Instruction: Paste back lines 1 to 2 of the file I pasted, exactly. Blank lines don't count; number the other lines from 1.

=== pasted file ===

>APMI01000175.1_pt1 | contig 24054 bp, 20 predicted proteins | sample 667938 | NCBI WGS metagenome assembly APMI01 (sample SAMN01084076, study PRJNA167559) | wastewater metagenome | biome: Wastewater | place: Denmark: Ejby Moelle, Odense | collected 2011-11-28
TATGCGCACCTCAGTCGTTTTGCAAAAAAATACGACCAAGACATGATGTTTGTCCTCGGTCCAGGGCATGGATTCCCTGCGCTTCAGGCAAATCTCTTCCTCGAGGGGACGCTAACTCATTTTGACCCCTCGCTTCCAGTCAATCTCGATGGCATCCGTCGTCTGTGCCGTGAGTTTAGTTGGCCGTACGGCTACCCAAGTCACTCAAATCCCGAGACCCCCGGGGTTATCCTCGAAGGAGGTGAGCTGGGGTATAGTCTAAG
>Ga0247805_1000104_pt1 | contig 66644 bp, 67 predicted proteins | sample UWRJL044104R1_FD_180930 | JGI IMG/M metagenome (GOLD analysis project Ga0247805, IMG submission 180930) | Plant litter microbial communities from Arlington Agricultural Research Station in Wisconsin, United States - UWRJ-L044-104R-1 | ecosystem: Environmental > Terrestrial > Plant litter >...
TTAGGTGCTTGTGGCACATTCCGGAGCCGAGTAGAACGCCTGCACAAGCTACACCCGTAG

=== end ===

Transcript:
>APMI01000175.1_pt1 | contig 24054 bp, 20 predicted proteins | sample 667938 | NCBI WGS metagenome assembly APMI01 (sample SAMN01084076, study PRJNA167559) | wastewater metagenome | biome: Wastewater | place: Denmark: Ejby Moelle, Odense | collected 2011-11-28
TATGCGCACCTCAGTCGTTTTGCAAAAAAATACGACCAAGACATGATGTTTGTCCTCGGTCCAGGGCATGGATTCCCTGCGCTTCAGGCAAATCTCTTCCTCGAGGGGACGCTAACTCATTTTGACCCCTCGCTTCCAGTCAATCTCGATGGCATCCGTCGTCTGTGCCGTGAGTTTAGTTGGCCGTACGGCTACCCAAGTCACTCAAATCCCGAGACCCCCGGGGTTATCCTCGAAGGAGGTGAGCTGGGGTATAGTCTAAG